Less than three weeks before the Bank of Japan’s next scheduled policy meeting, Gov. Haruhiko Kuroda met with former Federal Reserve Chairman Ben S. Bernanke over lunch on Monday.
The BOJ issued no statement on the substance of the talks, which come as the central bank confronts a fresh strengthening in the yen this year that risks undermining inflation and weakening the appetite for investment and wage increases. Prime Minister Shinzo Abe met Bernanke at 3 p.m. on Tuesday, according to Abe’s office.
For Bernanke, offering views on Japan’s challenges and policy options would be nothing new. He delivered a famous 2003 speech calling for greater cooperation between monetary and fiscal policy makers to defeat deflation and spur the economy.
Also in the room during Bernanke’s meetings with Japanese officials 13 years ago in Tokyo: Abe and Kuroda, who a decade later unleashed an unprecedented wave of stimulus to revive Japan. Now, that project is increasingly at risk with inflation moving away from the BOJ’s target, and gross domestic product growth far from Abe’s goals.
Bernanke’s 2003 visit, when he was a Federal Reserve Board member, and his message at the time is still discussed by BOJ officials. Japan has a tradition of seeking the advice of overseas experts, something that’s been taken to a new level under Abe, who consulted with Nobel laureates Paul Krugman and Joseph Stiglitz prior to his decision in June to delay a consumption tax hike. Unlike with this week’s Bernanke visit, the meetings with Krugman and Stiglitz were well-publicized.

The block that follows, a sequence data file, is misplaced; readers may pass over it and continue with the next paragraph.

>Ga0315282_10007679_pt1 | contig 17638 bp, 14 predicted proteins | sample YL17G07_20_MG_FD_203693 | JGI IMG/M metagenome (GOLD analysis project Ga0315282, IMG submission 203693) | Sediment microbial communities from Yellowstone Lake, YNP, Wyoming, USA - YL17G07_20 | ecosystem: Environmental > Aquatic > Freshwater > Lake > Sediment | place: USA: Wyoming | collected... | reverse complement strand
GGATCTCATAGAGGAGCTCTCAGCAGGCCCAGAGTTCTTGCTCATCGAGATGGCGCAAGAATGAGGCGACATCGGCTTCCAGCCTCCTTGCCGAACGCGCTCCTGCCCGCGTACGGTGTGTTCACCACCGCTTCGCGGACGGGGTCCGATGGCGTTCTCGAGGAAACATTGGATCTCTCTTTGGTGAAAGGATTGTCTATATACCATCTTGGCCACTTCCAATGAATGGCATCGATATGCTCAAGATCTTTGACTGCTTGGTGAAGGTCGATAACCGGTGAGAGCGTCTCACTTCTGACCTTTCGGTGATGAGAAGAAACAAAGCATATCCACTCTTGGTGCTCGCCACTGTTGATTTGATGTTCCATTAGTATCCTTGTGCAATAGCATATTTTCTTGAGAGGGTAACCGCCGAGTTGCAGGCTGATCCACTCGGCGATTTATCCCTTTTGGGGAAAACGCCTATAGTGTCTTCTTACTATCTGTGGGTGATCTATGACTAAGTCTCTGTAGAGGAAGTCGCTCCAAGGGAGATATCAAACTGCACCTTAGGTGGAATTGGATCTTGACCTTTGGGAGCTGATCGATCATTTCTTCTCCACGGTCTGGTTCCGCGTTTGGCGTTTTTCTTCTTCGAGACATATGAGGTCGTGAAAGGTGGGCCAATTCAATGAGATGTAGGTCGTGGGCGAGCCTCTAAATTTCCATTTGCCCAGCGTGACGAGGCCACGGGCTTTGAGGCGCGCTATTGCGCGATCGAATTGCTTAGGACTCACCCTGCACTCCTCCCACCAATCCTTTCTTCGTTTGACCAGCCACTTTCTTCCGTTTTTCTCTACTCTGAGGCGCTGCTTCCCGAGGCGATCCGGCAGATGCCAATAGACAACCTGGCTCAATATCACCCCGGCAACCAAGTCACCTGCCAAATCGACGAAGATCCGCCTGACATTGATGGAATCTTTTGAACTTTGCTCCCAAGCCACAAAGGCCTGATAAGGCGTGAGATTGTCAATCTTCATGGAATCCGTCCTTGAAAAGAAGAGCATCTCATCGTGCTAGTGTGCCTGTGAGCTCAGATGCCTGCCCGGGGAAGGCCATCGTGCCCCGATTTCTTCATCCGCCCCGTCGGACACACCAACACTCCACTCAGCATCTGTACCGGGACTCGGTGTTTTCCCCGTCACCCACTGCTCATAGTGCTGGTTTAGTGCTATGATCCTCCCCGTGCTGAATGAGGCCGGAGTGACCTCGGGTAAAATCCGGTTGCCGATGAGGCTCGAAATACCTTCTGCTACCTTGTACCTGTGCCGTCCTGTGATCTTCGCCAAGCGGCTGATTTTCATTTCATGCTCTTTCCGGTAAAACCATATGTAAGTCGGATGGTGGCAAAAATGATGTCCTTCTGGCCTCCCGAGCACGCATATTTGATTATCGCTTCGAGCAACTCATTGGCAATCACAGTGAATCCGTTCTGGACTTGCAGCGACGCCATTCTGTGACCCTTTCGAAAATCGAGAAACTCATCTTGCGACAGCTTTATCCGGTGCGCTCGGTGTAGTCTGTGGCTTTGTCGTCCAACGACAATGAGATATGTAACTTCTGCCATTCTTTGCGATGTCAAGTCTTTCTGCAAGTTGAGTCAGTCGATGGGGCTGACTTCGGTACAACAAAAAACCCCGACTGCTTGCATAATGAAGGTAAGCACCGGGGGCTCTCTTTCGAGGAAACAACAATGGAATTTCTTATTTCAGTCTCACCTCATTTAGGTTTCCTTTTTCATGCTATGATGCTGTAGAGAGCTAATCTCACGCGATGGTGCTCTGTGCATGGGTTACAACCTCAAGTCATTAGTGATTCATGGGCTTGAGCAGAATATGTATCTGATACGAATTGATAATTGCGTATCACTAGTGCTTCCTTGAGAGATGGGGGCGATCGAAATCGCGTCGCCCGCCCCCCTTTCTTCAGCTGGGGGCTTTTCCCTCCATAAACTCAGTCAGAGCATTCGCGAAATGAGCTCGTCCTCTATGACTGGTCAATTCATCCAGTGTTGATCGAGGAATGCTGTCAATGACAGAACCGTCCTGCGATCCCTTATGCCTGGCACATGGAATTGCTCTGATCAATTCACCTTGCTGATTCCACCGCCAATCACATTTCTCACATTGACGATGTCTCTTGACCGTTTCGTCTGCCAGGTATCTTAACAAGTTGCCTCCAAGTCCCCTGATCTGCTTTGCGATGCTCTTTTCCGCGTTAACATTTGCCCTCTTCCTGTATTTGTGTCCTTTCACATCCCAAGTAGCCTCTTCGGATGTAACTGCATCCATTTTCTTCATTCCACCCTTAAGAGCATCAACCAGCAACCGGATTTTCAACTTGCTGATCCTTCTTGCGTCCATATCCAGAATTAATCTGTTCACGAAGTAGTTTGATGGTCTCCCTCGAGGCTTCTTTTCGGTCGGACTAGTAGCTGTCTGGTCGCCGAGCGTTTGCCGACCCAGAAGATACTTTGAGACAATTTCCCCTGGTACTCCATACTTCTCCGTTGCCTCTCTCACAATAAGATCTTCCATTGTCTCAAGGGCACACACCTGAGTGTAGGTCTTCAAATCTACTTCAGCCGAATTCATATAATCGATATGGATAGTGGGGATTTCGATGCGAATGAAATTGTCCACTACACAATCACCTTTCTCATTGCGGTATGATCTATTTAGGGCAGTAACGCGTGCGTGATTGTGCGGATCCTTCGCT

This time, the former Fed chief, whose roles now include that of a fellow-in-residence at the Brookings Institution in Washington, come at a tough moment for the BOJ. While Kuroda’s initial 2013 stimulus succeeded in sending down the yen — boosting exporters’ profits and inflation — his most recent strategy has faced popular disapproval.
In a surprise move in January, the BOJ unveiled a negative interest-rate policy that commercial banks have criticized for hurting their profits and damaging confidence. Meanwhile, bond market participants and some former BOJ officials have criticized the core of Kuroda’s program — massive purchases of government debt — for damaging the function of the bond market.
There has been no sign yet from Kuroda and his colleagues that he is looking for a new means of stimulating the economy. On the fiscal front, Abe is preparing a spending package to be completed later this year, with no details on the size or the funding.
Bernanke in April published on his Brookings blog that, while there were many challenges behind such a strategy, a “monetary financed fiscal program” shouldn’t be ruled out in the case of an emergency in the U.S.
“Under certain extreme circumstances — sharply deficient aggregate demand, exhausted monetary policy, and unwillingness of the legislature to use debt-financed fiscal policies — such programs may be the best available alternative. It would be premature to rule them out,” Bernanke wrote.
Hiroaki Muto, chief economist at Tokai Tokyo Research Center, said Bernanke’s visit to Tokyo will spur speculation over further monetary easing by the BOJ.
“The BOJ probably won’t be able to do nothing and stand pat at its July meeting,” Muto said. “It may have little choice but to take additional steps.”
In Muto’s view, these steps could include a deeper cut to the negative interest rate or increased purchases of exchange-traded funds.
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